Here are examples of a star system data sheet and a world data sheet for a world in Flat Black. Are they nice to have. Ought they to be omitted? Simplified?
A lot of the time that answers are “mostly not, but sometimes”.
The moons of the gas giants usually don’t matter, but sometimes object VIIa is a sulphur moon, which suggests valuable chalcophile minerals, space mining, a local space industry or conflict with the Empire over mining rights and space access. Sometimes there’s an ocean world that could be being terraformed. Sometimes there’s a second garden world.
But honestly the system sheet is mostly there because always since I was using ForeSight, and still now that I’m using GURPS Space the system sheet has been produced in the process of generating the system, so it costs nothing to show it. I think that some players are reassured by seeing it, that it gives and impression that the information that would be there for their characters to look at is actually there. But I can’t say that I’ve ever asked. Showing the system record is mostly just a habit, I think.
The name of the star, and the world’s systematic identifier (e.g. “Tau Ceti III”) don’t actually matter, but I really think they need to be there for verisimilitude. It’s like an NPC not knowing his own name — a painful hit to the suspension-of-disbelief if the information is not to hand.
Spectral class of the star, its luminosity, and the planet’s orbital radius. Hmm. It’s really just one of those things that everyone would know. It would certainly be in an in-setting document, so its presence contributes to verisimilitude. I guess it could be cut. Am I right to be reluctant?
The axial tilt (obliquity, dammit!) provides an important hint to seasonality, and it is something that I always consider when I am going to set an adventure on a planet. It informs a lot of my descriptions of architecture, clothing, and the countryside. It makes me think that I might set an adventure in winter or in summer, and gives me ideas about what that might be like.
The year length. It’s like an NPC’s name. It’s just something that everyone would know, that a GM shouldn’t need two minutes and a calculator to answer the question about.
Length of the local day. Yes, it’s usually 18–24 hours and doesn’t make a lot of difference. But PCs often ask “how long to nightfall?”, “how long until light?” for planning tactics. And a very long day like Tau Ceti’s or an unusually short one sometimes drives significant cultural detail that will determine, for instance, NPCs’ schedules and whereabouts.
World type. It’s nearly always “standard garden planet”. Very rarely “standard garden moon” or “large garden planet”, and when it is, that’s always apparent elsewhere on the sheet. I guess it could go.
Diameter. (a) It seems like the sort of thing everyone would know about and document. I can’t imagine it being left out of an in-universe document. It gives players a bit of context for the population numbers. I sometimes (rarely, I admit) take note of it to describe the horizon as being distant or close, and to estimate whether the planet will be windy. I don’t know about anyone else: I’d just feel stupid not knowing whether the adventure were on a large world or a small one.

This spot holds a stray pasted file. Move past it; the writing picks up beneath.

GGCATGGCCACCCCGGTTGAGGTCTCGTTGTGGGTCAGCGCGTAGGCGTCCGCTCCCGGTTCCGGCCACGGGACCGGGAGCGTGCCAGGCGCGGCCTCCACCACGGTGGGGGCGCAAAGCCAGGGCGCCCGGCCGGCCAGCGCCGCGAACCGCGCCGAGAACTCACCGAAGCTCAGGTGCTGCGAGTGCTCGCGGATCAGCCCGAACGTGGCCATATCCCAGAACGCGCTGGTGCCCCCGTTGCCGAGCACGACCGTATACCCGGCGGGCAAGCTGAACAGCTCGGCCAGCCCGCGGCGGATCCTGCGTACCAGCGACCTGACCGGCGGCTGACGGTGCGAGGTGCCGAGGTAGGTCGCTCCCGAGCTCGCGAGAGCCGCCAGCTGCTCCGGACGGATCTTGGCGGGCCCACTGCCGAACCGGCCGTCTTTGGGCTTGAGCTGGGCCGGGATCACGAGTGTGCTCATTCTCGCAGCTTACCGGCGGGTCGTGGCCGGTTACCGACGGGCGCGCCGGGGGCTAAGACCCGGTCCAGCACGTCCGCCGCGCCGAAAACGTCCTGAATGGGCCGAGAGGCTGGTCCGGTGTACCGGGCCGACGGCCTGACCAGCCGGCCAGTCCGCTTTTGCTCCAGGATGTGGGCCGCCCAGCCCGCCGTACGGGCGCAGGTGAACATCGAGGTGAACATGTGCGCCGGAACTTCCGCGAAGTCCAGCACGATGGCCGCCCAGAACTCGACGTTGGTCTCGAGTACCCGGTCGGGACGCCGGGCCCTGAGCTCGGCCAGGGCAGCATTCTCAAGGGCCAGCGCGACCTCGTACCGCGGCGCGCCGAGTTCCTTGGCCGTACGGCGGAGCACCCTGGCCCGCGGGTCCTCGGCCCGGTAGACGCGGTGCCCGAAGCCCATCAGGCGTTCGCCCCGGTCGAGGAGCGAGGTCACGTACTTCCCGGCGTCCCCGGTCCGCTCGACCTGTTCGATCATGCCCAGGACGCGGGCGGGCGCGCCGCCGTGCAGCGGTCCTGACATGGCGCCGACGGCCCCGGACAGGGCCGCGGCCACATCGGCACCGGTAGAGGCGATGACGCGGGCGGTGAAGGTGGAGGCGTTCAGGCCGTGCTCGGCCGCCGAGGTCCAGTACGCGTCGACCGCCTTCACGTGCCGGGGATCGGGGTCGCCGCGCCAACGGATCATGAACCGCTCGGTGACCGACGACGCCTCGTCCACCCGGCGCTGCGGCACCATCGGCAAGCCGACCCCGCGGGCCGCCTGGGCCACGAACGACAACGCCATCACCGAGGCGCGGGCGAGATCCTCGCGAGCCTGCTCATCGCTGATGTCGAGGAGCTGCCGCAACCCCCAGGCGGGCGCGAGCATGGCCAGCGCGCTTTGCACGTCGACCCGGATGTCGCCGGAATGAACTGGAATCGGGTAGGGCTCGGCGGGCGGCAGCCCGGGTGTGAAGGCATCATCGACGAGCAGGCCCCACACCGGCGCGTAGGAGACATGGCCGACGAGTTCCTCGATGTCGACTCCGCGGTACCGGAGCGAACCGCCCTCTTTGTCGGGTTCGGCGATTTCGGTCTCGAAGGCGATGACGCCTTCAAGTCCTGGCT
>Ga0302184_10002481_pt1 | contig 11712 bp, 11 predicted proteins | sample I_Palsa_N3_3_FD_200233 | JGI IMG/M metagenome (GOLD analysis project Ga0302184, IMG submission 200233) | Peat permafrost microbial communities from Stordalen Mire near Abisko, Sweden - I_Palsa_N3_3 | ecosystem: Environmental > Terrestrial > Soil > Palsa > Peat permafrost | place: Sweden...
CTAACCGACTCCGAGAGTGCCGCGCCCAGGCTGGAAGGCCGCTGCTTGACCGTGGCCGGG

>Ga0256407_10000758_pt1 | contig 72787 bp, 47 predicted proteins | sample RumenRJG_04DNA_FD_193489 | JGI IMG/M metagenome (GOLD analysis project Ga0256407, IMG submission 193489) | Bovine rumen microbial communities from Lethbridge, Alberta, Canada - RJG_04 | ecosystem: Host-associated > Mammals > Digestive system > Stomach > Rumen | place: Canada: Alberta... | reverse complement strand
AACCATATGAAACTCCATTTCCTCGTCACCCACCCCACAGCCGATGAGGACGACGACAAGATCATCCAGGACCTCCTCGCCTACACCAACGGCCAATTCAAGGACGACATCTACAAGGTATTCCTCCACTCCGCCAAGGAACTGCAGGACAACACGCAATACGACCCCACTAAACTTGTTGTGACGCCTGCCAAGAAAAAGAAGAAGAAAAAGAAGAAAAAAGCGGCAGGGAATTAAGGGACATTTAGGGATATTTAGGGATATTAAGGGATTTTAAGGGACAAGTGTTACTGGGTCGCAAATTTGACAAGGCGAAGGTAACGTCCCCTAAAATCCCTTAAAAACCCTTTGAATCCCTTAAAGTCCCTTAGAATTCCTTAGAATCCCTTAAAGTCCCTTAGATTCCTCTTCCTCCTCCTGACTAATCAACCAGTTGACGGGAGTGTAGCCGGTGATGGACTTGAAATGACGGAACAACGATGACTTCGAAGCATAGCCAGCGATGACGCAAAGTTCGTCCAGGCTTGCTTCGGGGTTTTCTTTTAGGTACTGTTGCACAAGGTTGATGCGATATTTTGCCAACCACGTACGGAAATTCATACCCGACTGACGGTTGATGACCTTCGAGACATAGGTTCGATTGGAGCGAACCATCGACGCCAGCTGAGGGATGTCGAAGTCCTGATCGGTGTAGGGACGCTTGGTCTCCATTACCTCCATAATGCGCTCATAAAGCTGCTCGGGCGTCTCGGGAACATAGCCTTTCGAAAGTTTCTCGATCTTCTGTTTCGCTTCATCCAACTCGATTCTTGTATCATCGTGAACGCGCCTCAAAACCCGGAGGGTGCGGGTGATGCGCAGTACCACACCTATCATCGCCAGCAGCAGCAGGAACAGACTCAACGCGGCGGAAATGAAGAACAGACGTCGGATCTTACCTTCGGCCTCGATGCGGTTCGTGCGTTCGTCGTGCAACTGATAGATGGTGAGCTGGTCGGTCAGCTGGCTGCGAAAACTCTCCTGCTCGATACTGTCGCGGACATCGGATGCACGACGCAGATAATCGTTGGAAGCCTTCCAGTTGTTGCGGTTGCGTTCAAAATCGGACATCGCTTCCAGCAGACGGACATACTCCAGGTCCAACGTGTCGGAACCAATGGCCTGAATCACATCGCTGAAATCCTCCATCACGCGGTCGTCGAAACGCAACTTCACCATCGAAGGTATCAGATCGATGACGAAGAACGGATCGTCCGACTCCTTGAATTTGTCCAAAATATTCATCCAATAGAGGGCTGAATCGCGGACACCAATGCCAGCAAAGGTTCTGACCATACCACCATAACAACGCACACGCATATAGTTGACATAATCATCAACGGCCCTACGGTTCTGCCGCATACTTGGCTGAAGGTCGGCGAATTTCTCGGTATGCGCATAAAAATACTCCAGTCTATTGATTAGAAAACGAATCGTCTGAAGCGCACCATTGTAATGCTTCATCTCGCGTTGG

Density. Not necessary when the diameter and surface gravity are giving. Some players I have known to guess that high density means mineral wealth and low density means mineral poverty. But I could cut this entry.
Surface gravity This actually is mechanically significant in both ForeSight and GURPS, and in ForeSight it can make a big difference to several important adventuring and combat skills, including Athletics and Mêlée Combat. It influences my descriptions, including my descriptions of architecture and engineering works. It is economically significant because of its effects on the shuttles needed for off-world trade. And I just can’t imagine not knowing.
Escape velocity I did without this for decades. I was fudging. Obviously I could manage again.
Period of low orbit Hang on. What happened to period of low orbit? I was sure I had put that in. Again, I could manage without it by assuming that launch windows and drop windows for backup always recurr every ninety minutes, that an orbiting ship or satellite ist always below the horizon for eighty minutes or so.
Vulcanism and tectonic activity. I use them to get an idea of whether there is mountainous or low relief, whether soils are fertile or poor. But I did without them when I was using ForeSight and could again.
Climate I could do without the “climate” category descriptor, but the surface temperature descriptors matter to me. They let me know whether to place habitation at the equator and describe icecaps or at the poles and describe deserts. That’s a pervasive influence on culture. I did without perihelion and aphelion extreme values, but that was before i had to contend with the large eccentricity values that GURPS Space assigns planets.
Ocean coverage. Again, I can’t imagine describing a planet and not mentioning this. Besides, it makes an important contribution to the context of population and prpulation density figures, and informs me whether to think of deserts or farmland. It’s always water, though. I guess the composition can be cut. Tidal range. I like knowing whether to describe large tides or none.
Atmosphere. Well, the main gases are always N2, O2. Except in the rare cases when there’s He as well. I guess it can go. And *class is always breatheable except in cases when it is marginal. But I want to put “tainted” “oxy-toxic” and “narcotic” description in here in future.
Sky objects, their periods, apparent sizes, and tidal components. People were pleased when I added these, though I understand that it doesn’t actually matter how the moons look.